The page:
Whoa...sweet potato leather...that sounds good...thanks for the tips on the sweet potatoes. Cache Lake Foods makes a "pumpkin" pie with sweet potatoes that we went nuts over. I think mashed sweet potato might go on our next trip. Unless someone has found instant mashed sweet potatoes out there on the grocery shelves...it has to be a matter of time...
 
inspector13
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02/26/2014 01:15PM  
quote Swampturtle: "I think mashed sweet potato might go on our next trip. Unless someone has found instant mashed sweet potatoes out there on the grocery shelves...it has to be a matter of time..."

This is out there on the shelves, maybe for two years in the Twin Cities market. Betty Crocker makes them. They are mixed with regular potato flakes however, giving them the texture of boxed mashed potatoes with a sweet potato taste.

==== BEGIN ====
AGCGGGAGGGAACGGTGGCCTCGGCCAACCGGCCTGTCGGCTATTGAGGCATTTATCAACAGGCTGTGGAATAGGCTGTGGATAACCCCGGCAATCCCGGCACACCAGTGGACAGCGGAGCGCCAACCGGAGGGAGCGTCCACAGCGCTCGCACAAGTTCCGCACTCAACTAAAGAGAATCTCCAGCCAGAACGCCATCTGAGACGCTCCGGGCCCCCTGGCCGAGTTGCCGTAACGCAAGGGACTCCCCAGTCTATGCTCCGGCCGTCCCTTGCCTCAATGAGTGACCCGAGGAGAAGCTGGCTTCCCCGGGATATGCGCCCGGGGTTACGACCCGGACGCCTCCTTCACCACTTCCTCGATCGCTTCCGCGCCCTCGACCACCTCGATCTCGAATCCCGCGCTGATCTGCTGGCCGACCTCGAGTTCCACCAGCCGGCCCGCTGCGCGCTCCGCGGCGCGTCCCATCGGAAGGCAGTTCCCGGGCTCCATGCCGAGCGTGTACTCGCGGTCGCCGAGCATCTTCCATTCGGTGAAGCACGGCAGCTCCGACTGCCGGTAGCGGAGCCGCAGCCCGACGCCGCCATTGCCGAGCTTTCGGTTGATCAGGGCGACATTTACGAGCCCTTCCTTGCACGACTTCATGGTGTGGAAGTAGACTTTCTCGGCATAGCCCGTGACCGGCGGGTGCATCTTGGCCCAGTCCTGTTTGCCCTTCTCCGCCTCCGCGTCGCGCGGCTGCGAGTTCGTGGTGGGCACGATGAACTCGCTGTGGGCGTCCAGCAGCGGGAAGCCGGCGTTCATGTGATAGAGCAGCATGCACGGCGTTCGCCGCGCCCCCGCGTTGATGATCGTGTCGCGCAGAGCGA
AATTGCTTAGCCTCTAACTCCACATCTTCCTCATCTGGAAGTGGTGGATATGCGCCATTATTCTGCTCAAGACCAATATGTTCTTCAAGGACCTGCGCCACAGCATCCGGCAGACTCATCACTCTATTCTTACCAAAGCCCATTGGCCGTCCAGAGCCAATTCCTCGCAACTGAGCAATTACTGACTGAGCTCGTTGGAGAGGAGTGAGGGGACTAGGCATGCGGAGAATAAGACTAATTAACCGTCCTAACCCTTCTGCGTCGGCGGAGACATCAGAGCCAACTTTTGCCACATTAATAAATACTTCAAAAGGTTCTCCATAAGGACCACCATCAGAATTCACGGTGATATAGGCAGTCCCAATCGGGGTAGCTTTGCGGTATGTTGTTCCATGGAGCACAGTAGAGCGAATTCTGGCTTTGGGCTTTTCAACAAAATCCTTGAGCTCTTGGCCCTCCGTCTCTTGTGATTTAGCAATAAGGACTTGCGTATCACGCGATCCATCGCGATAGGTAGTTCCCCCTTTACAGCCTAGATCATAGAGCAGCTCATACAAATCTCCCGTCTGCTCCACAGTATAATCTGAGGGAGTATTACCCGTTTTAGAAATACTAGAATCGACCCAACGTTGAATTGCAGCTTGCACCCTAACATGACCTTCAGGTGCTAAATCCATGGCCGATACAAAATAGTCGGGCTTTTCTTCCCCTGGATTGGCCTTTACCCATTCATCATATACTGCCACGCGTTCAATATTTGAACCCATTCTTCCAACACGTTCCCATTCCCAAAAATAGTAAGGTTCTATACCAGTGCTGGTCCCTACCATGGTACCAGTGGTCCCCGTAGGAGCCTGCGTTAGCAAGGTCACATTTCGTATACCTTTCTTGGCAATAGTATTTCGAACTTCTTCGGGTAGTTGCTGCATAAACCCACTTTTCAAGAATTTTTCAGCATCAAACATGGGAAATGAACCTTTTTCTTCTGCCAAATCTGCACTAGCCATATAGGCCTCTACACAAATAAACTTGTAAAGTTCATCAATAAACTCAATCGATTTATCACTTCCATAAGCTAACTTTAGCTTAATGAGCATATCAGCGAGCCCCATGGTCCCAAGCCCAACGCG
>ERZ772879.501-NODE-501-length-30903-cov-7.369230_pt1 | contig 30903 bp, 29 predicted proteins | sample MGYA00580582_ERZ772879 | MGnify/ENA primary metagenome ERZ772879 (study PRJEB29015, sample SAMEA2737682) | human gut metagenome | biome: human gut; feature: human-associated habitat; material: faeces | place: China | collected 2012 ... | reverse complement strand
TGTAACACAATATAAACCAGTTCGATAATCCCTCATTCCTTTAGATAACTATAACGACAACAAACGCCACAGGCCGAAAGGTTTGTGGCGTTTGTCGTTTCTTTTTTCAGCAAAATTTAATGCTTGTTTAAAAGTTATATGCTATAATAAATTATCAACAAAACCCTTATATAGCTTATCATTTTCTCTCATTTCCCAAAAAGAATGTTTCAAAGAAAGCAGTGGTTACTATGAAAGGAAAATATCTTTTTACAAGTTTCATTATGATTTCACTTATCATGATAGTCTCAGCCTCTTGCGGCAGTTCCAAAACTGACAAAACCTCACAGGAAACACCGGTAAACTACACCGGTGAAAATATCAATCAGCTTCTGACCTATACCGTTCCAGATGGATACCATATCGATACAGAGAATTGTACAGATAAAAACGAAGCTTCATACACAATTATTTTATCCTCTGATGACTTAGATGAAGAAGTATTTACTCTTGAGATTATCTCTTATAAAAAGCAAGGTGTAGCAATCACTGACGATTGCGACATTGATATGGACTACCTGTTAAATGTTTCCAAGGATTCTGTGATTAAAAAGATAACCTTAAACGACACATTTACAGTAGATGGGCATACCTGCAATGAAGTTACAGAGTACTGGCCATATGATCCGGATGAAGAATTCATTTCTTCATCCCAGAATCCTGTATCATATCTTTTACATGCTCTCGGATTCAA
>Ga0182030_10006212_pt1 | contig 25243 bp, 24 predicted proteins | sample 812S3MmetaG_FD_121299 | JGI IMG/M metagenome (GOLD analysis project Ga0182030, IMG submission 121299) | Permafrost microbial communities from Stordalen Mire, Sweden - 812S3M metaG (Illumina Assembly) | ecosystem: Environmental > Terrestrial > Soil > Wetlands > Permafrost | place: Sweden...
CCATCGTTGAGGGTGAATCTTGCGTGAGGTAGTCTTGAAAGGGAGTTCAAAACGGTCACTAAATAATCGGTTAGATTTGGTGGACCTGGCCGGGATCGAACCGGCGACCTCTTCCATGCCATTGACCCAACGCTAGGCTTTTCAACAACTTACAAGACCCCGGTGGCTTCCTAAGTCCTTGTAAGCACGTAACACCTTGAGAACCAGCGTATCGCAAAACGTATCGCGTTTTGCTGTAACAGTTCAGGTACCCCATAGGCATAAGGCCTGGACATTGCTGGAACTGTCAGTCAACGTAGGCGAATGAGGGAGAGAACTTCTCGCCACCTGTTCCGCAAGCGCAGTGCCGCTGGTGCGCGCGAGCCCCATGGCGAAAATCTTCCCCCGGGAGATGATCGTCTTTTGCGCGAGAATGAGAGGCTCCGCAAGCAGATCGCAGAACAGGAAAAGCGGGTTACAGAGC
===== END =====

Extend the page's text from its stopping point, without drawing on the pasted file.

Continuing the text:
Swampturtle
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02/26/2014 01:22PM  
This is out there on the shelves, maybe for two years in the Twin Cities market. Betty Crocker makes them. They are mixed with regular potato flakes however, giving them the texture of boxed mashed potatoes with a sweet potato taste."


Thanks for this, I just did a search and Knorr has a version as well that is water only, but finding locally might prove difficult for me. The BC version has very mixed reviews on their website, makes sense now that you tell me how they are made. Looks like I'm going to have to make them fresh...or just bring a darn sweet potato and put it over the fire...oh, right ...there is always that! Sorry if I ventured off topic....
 
wingnut
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02/26/2014 02:25PM